Q Tell us about how you introduced the ‘Future of Work’ strategy which played a part to help employees adapt.

We developed our ‘Future of Work’ strategy quite quickly. We were able to pivot to working from home within a matter of days after the pandemic hit. One of the lessons we learned is the more flexibility, certainty, and transparency we could provide to our employees, the more we could operate effectively at home.

This was also evident in our engagement surveys – we found that our approach was increasing our engagement scores and the general satisfaction of employees with their work.

At the end of 2020, we transitioned permanently to a hybrid work environment. We haven’t been able to open up fully in any of our locations yet, but where we have been able to do that periodically, we’ve said to our employees, ‘it’s your choice, in collaboration with your manager and what’s going to work best for you. Use the office as your base to collaborate, connect, have meetings, have fun, it’s really up to you. We trust you to be able to do your job.’ And I believe this has had a very positive impact on our culture and productivity.

As we continue to open up, we are looking at how we can repurpose our workspaces into more collaborative spaces, rather than the traditional desk-and-chair office environment.

Q How are you adapting this across all your markets, given that each market has its own regulations and workforce needs?

We’ve recognised the cultural needs and nuances are very different across the seven markets our people are located in. So it comes down to freedom, flexibility, and radical transparency. While we’ve provided the framework, we have also provided the flexibility around that, within certain constructs.

So, it’s up to how our local leadership teams want to formalise their own local ‘Future of Work’ strategy. That includes (guidance around) how we keep people safe, making sure that we are supporting our company culture, connectivity, that we’re not leaving anyone behind, and ensuring a sense of belonging.

Q In the same vein, ZALORA introduced a series of wellness initiatives for employees in the past year. Please talk us through the process.

When we first transitioned to work from home, what I, our CEO, and the management team were generally very concerned about was whether we were going to lose this [culture] if we did so.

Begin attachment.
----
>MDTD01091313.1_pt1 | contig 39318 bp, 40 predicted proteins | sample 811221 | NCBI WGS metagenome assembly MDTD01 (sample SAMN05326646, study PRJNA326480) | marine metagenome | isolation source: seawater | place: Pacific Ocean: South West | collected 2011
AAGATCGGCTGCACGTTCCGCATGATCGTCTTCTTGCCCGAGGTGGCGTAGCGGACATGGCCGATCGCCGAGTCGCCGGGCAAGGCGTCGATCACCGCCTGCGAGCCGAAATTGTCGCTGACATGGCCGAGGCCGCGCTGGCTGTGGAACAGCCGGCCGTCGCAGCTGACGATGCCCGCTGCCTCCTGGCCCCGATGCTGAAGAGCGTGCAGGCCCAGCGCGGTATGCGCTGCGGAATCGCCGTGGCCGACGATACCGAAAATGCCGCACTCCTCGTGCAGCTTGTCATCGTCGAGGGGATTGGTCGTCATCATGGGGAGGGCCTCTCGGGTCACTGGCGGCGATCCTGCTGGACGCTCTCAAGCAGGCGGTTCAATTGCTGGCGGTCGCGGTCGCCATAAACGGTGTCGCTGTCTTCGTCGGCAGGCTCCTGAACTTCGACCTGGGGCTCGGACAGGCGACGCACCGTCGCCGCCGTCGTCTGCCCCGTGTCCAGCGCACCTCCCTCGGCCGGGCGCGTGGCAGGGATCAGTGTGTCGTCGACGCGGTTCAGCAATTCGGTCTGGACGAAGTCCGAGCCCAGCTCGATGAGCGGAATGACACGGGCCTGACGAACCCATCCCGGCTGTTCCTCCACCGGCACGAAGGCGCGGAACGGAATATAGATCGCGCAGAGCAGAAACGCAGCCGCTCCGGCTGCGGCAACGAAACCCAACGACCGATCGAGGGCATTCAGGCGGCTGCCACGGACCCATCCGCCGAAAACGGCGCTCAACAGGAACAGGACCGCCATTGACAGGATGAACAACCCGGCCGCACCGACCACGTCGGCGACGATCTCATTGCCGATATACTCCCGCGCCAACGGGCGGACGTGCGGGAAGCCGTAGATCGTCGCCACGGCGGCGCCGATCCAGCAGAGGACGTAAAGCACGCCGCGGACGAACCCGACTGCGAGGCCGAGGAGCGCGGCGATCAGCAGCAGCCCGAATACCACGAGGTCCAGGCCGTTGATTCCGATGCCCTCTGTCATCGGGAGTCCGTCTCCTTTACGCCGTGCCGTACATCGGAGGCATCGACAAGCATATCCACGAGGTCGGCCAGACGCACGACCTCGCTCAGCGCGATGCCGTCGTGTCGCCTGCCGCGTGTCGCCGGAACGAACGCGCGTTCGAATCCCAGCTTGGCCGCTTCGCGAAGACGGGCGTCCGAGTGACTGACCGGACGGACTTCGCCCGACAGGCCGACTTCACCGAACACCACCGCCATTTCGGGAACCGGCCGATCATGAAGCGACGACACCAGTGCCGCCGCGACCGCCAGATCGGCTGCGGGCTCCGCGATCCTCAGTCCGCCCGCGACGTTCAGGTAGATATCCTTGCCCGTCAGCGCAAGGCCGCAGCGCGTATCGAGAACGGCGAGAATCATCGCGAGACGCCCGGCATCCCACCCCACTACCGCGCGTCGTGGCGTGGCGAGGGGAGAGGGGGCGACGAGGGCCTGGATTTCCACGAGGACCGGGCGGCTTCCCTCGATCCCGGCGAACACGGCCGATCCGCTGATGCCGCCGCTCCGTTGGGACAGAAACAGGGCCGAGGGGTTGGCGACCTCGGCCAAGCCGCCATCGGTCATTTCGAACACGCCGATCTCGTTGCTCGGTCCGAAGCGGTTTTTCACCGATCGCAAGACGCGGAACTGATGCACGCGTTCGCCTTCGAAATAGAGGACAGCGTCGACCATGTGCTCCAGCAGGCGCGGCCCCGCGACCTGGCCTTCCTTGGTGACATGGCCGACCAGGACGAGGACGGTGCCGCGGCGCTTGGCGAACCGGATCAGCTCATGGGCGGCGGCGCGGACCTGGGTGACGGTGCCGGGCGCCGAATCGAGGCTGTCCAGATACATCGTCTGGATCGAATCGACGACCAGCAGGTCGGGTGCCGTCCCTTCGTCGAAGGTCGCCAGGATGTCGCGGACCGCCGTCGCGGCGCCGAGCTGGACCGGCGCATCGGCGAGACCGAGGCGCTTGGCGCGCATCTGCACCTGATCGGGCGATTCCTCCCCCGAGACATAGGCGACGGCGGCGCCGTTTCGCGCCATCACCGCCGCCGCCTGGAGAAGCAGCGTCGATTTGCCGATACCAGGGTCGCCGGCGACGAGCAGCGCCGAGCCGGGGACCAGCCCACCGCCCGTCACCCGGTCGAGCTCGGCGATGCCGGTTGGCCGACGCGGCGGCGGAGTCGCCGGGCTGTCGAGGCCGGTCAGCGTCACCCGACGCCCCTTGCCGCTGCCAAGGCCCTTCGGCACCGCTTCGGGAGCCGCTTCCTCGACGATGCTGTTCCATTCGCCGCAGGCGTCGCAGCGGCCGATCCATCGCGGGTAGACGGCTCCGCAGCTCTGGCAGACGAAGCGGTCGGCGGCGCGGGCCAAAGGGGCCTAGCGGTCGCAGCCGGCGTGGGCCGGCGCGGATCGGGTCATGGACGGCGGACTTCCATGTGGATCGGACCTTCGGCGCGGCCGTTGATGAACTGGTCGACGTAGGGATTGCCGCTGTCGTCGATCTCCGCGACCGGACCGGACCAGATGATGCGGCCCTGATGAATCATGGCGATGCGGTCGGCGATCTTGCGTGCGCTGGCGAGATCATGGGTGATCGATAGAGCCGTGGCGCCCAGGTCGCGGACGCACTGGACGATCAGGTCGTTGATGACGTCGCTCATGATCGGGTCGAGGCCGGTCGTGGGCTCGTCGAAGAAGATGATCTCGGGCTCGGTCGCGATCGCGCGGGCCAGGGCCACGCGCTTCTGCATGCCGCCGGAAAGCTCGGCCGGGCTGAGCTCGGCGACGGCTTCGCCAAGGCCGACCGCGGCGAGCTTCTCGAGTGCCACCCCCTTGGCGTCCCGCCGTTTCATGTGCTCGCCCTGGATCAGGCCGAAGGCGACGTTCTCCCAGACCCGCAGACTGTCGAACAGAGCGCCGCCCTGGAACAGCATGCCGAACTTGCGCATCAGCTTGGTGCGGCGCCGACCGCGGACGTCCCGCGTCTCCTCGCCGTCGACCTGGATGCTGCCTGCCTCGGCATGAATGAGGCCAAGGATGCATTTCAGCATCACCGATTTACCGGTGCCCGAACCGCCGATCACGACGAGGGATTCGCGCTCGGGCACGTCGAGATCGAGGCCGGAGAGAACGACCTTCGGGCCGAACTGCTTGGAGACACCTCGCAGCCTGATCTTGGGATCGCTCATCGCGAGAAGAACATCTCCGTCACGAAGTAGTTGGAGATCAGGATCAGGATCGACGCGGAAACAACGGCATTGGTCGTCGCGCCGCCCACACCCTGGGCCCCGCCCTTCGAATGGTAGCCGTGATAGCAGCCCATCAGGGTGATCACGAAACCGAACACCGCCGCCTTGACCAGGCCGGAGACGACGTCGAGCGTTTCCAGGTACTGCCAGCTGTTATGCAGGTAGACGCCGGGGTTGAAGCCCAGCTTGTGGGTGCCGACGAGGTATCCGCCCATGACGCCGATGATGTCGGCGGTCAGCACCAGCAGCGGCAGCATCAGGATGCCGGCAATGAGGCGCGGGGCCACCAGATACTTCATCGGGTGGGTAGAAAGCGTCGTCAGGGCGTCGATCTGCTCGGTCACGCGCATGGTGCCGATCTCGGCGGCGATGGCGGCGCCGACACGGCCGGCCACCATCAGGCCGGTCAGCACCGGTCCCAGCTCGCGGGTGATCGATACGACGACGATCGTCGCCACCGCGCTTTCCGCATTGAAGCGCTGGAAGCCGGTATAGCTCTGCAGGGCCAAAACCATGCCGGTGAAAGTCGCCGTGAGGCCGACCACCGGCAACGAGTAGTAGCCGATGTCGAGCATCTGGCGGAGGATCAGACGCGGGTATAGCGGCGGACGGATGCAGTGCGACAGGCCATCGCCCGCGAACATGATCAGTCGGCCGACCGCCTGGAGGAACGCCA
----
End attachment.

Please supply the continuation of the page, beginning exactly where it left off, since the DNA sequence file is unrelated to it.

From talking to our people, feedback from managers, and from employee surveys, we understood that not everyone was coping with working from home, and the isolation it brought along. We were thus concerned about the second pandemic – mental health issues.

The other thing that we were really concerned about is, we are not mental health experts, so we did not want to put in place something that was not going to help our employees. Therefore, we started with what we always do – asking them. We did a number of surveys, using a listening approach to know what our employees wanted and found helpful.

And we ended up putting in place a number of things. For example, we have partnered with a mental health platform that gives all of our employees free access to counselling services – and they can do that without anyone in ZALORA being aware of it. It’s fully confidential, and free of charge. This support was what our employees and leaders were asking for most.

What surprised me most was the success of our Zoom-free time every Wednesday. If employees have accepted the calendar invite for this time (from morning till after lunch), no one is allowed to schedule a meeting with them during that period. Knowing how active and connected Zalorians are, I’m surprised to see how much uptake this has got, and how much people appreciate that time.

I try and use it myself when I can as well, but I’m not always so disciplined!